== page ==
Approximately 1,000 e-cigarette, or vaping, products were collected from 25 high schools in California and North Carolina during the 2018–19 academic year. Pod mods, including JUUL, Suorin, and SMOK, were the three most commonly collected products, but variations in prevalence of collected device types and brands were observed between the two states. These differences could be attributed to brand popularity, affordability, or differing legal status of marijuana sales between states. For example, during the time of this study and currently, recreational and medicinal marijuana could be legally sold to persons aged ≥21 years in California and were thus present in society for potential indirect access by youths; in contrast, marijuana sales are currently illegal in North Carolina. Some types and brands of pod mod products are intended to be refilled by the user (e.g., Suorin and SMOK), which could include e-liquids containing nonnicotine substances such as marijuana; one third of current U.S. high school e-cigarette users report using marijuana in an e-cigarette (4).

The findings in this report are subject to at least three limitations. First, the response rates were low; thus, these findings might not be representative of all California and North Carolina schools. Second, not all schools retained confiscated e-cigarettes and other products, and some were discarded before the assessment. Moreover, school staff members had varying ability to accurately identify easily concealable products or those that resemble common objects like flash drives. Thus, the devices and products examined by investigators, as well as those confiscated and collected, might not be representative of all devices used by students. Finally, the contents of the confiscated products were not assessed.

School-based efforts to reduce and prevent tobacco product use are most effective when they are part of a comprehensive approach along with other evidence-based population-level strategies (5). School-level efforts could include adopting tobacco-free policies (including e-cigarettes) with enforcement measures that include access to resources and treatment for students, rather than punishment; implementing evidence-based curricula not sponsored by tobacco companies; and educating school staff members and parents about the changing product marketplace and known health risks of youth tobacco product use, including e-cigarettes (5).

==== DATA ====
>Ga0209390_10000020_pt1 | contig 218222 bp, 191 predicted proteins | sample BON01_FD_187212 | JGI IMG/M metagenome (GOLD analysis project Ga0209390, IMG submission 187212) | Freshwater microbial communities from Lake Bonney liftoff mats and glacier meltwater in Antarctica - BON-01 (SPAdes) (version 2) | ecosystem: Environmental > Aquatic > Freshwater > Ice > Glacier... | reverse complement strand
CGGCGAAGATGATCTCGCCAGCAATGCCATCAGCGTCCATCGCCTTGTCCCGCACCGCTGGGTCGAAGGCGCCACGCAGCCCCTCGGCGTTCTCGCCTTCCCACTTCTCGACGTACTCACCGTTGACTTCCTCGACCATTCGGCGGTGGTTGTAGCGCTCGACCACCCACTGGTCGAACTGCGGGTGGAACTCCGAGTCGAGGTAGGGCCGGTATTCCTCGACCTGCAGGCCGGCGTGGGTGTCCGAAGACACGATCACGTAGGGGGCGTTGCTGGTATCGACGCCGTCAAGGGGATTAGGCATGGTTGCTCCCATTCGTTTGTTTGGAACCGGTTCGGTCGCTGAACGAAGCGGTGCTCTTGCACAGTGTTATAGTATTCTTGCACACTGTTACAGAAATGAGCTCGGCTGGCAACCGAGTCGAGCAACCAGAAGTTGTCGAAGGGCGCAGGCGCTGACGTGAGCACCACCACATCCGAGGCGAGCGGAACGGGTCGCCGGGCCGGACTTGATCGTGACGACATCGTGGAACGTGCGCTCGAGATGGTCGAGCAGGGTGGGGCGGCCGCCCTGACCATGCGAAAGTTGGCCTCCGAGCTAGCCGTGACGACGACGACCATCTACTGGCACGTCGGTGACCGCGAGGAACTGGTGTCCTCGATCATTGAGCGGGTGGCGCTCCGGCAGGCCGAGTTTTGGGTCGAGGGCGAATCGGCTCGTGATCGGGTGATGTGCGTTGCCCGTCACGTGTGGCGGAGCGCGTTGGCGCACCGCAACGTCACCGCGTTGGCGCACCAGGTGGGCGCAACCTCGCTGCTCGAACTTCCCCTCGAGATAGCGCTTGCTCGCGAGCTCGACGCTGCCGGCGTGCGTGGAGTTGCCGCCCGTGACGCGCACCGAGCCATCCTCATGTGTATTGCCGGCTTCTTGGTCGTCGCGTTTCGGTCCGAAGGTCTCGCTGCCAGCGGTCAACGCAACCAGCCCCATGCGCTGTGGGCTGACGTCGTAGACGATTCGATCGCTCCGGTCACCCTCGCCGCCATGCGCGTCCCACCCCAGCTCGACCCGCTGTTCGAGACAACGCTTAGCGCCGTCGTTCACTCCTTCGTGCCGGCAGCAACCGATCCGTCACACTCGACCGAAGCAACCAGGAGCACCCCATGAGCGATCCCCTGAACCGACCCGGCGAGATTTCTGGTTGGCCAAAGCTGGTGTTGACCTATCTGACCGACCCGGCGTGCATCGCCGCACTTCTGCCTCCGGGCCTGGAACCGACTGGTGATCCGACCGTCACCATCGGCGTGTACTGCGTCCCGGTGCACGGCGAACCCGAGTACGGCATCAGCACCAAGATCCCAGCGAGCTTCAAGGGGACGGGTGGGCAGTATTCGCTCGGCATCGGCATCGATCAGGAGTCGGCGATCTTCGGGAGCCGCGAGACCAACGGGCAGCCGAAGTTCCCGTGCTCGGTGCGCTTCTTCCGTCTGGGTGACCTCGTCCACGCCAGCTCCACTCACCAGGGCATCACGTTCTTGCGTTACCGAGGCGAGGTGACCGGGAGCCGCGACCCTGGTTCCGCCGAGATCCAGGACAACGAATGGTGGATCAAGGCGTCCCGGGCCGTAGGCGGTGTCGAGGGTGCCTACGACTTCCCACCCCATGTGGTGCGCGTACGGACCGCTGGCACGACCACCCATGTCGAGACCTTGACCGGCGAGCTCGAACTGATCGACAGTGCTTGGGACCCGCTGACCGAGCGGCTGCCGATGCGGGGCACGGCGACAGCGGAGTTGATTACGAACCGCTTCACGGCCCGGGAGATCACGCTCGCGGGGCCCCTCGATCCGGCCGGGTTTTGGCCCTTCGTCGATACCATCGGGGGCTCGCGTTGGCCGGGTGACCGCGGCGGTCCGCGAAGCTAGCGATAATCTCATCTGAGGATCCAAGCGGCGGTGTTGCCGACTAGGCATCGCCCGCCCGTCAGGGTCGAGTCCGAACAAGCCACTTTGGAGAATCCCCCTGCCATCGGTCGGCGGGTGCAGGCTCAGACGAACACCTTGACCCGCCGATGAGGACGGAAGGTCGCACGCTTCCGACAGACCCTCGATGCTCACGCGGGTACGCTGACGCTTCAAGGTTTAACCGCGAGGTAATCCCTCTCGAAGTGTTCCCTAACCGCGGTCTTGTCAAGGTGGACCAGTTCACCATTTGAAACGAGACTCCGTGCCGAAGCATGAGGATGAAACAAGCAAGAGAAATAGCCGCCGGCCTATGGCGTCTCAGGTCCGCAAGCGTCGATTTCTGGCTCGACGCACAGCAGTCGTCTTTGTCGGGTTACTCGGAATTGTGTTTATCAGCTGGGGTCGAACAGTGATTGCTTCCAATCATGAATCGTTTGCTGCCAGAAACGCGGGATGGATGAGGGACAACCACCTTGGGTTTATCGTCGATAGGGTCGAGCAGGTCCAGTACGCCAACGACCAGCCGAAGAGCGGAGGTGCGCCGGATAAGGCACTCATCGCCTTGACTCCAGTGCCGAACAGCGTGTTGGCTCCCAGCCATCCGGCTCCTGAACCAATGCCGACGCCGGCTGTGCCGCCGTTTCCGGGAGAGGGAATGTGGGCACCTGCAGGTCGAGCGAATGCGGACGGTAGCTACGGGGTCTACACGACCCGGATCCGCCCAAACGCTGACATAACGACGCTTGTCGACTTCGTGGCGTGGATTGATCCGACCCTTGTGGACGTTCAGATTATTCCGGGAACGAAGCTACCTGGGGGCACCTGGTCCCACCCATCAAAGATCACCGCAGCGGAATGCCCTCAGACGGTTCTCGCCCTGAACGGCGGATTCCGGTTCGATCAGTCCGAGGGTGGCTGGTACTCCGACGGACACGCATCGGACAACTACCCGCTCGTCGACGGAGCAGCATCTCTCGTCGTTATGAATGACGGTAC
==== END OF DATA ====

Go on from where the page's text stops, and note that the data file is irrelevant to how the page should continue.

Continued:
Corresponding author: Mays Shamout,, 404-498-5985.

1Office on Smoking and Health, National Center for Chronic Disease Prevention and Health Promotion, CDC; 2Epidemic Intelligence Service, CDC; 3Division of Public Health, North Carolina Department of Health and Human Services; 4Center for Healthy Communities, California Department of Public Health; 5Division for Parasitic Diseases and Malaria, Center for Global Health, CDC; 6Oak Ridge Institute for Science and Education, Oak Ridge, Tennessee; 7Institute for Population Health Improvement, University of California Davis Health System, Sacramento, California; 8Tobacco-Use Prevention Education Office, California Department of Education, Sacramento, California.

All authors have completed and submitted the International Committee of Medical Journal Editors form for disclosure of potential conflicts of interest. No potential conflicts of interest were disclosed.


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Return to your place in the textFIGURE. E-cigarette products confiscated from students by staff members or found on school grounds — 16 high schools, California, 2018–19 academic year
The figure is a photo of e-cigarette, or vaping, products that were confiscated in public high schools.

Photo/California Department of Health and Department of Education

Suggested citation for this article: Shamout M, Tanz L, Herzig C, et al. Notes from the Field: Characteristics of E-cigarette, or Vaping, Products Confiscated in Public High Schools in California and North Carolina — March and May 2019. MMWR Morb Mortal Wkly Rep 2020;69:1552–1554. DOI: icon.